• remote business interface view,
  • local business interface view,
  • no-interface view.

I won’t discuss functional differences between those views but rather focus on possible ways of defining them.

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Let’s start with a short quiz. TxMergeBean is a SLSB that uses CMT and EntityManager. Assume the following local and remote business interfaces:

public interface TxMergeCommon {
    void methodA();
    void methodB(MeineEntity entity);

public interface TxMergeLocal {}

public interface TxMergeRemote {} 

and the following SLSB:

public class TxMergeBean implements TxMergeRemote, TxMergeLocal {

    private EntityManager em;

    private TxMergeLocal self;

    private SessionContext sctx;

    public void methodA() {
        MeineEntity entity = new MeineEntity("methodA");


    public void methodB(final MeineEntity entity) {


Assume that MeineEntity is properly defined and its only constructor parameter is saved as ‘name’ attribute.

What will be the database persisted value of MeinEntity ‘name’ attribute after TxMergeBean#methodA() invocation?

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Being in EJB and JPA world using CMT (Container Managed Transactions) is very comfortable. Just define few annotations to demarcate transaction boundary (or use the defaults) and that’s it – no fiddling with manual begin, commit or rollback operations.
One way to rollback your transaction is to throw non-application exception (or application exception with rollback = true) from your EJB’s business method.

It seems simple: if during some operation there is a possibility that an exception will be thrown and you don’t want to rollback your tx than you should just catch this exception and you’re fine. You can now retry the volatile operation once again within the same, still active transaction.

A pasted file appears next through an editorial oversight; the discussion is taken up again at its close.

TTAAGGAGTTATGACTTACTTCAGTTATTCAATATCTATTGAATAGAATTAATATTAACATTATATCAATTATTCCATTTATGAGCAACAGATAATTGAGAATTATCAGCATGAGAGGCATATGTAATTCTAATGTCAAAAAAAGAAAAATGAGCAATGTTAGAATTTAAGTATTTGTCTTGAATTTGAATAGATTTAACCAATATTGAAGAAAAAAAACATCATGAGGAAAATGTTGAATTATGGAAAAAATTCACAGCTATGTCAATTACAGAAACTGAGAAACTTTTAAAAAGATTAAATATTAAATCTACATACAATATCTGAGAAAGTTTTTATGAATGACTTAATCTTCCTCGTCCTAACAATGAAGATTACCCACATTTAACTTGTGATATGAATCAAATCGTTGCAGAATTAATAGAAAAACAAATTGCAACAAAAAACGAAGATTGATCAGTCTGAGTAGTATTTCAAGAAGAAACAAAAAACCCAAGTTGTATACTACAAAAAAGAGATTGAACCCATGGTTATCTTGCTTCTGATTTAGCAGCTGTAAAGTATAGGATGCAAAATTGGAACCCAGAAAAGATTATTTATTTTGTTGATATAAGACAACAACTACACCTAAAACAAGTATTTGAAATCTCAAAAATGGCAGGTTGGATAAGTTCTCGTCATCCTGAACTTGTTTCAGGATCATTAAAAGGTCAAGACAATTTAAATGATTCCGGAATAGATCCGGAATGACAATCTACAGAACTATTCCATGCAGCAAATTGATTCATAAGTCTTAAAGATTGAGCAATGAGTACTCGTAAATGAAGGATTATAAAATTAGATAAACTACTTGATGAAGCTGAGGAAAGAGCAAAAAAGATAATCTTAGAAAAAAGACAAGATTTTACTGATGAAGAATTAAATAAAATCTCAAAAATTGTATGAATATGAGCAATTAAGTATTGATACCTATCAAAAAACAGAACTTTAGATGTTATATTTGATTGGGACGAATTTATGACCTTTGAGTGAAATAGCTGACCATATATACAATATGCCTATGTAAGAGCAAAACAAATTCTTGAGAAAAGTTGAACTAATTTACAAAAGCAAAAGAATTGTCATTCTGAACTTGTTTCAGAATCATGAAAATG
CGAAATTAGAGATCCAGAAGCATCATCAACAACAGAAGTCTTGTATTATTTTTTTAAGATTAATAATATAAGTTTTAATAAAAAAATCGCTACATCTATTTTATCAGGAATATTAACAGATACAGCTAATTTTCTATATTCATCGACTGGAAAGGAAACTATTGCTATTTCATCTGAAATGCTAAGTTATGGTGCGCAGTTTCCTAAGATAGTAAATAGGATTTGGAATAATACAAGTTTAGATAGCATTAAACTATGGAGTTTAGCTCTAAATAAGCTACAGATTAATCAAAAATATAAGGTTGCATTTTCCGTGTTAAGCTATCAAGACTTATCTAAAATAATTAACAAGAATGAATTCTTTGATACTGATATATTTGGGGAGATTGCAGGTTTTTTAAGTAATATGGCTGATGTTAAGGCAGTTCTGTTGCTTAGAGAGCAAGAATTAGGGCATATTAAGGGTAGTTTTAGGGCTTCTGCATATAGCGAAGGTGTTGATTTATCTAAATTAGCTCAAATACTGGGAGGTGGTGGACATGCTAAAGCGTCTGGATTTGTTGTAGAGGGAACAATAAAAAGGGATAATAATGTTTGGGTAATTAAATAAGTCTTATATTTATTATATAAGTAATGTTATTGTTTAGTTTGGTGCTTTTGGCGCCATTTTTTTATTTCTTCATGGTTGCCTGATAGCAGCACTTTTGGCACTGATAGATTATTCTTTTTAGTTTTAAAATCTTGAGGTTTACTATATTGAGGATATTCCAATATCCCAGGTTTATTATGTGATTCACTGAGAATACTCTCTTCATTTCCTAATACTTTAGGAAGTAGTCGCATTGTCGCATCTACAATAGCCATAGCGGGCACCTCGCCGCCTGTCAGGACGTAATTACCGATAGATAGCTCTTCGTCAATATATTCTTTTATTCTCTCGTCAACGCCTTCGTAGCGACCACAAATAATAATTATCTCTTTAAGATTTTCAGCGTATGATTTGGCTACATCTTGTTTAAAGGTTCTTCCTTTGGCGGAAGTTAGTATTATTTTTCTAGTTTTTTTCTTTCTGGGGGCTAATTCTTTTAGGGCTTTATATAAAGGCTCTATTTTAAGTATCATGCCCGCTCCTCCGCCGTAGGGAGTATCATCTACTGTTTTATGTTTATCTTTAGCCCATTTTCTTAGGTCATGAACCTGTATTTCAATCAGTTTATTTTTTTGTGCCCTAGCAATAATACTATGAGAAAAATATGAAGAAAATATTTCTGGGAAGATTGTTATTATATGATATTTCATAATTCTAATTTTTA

Now its all true for application exceptions thrown from user’s components. The question is – what with exceptions thrown from other components? Like JPA’s EntityManager throwing a PersistenceException?

And that’s where the story begins.

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UPDATE (5.08.2013) – I’ve updated this post to support JBoss EAP 6.1 Final (JBoss AS 7.2). Enjoy

UPDATE (2.09.2013) – Bela Ban pointed to his very interesting post about new ForkChannel feature and easy channel hijacking directly from JBoss AS / Infinispan. Read about it here

JGroups is Bela Ban‘s piece of software for reliable message exchange that is highly configurable and can use either TCP or UDP as a transport protocol. Basically – you run the JGroups on number of clients, they form a cluster and they can send and receive messages within the cluster.


JGroups is used internally by JBoss Infinispan. Infinispan, however, unlike JGroups adds the distributed cache semantics (replicated / distributed modes, entries invalidation, transactional behavior, Map access API, etc.) It even allows you to use the cluster as a compute grid.

Infinispan in turn is used to provide JBoss AS 7 clustering functionalities. Therefore, it means that the underlying JGroups subsystem can and is configured using a standard JBoss AS 7 standalone*.xml file. You can access Infinispan cache from your Java EE component (e.g. EJB) without any problems as described here.

However, there are cases when you’d like to use just the underlying JGroups messaging instead of all the cache semantics Infinispan gives you. And here’s the place things are becoming more complicated. You can always use JGroups directly and store the configuration for it as an application-local resources. It might become arguable if this is or isn’t a violation of the Java EE spec which says that an application should not manage low-level connections, spawn threads, open sockets, etc. This is something that is better to be left to the application server – it also allows us to use one configuration file instead of spreading it across multiple places.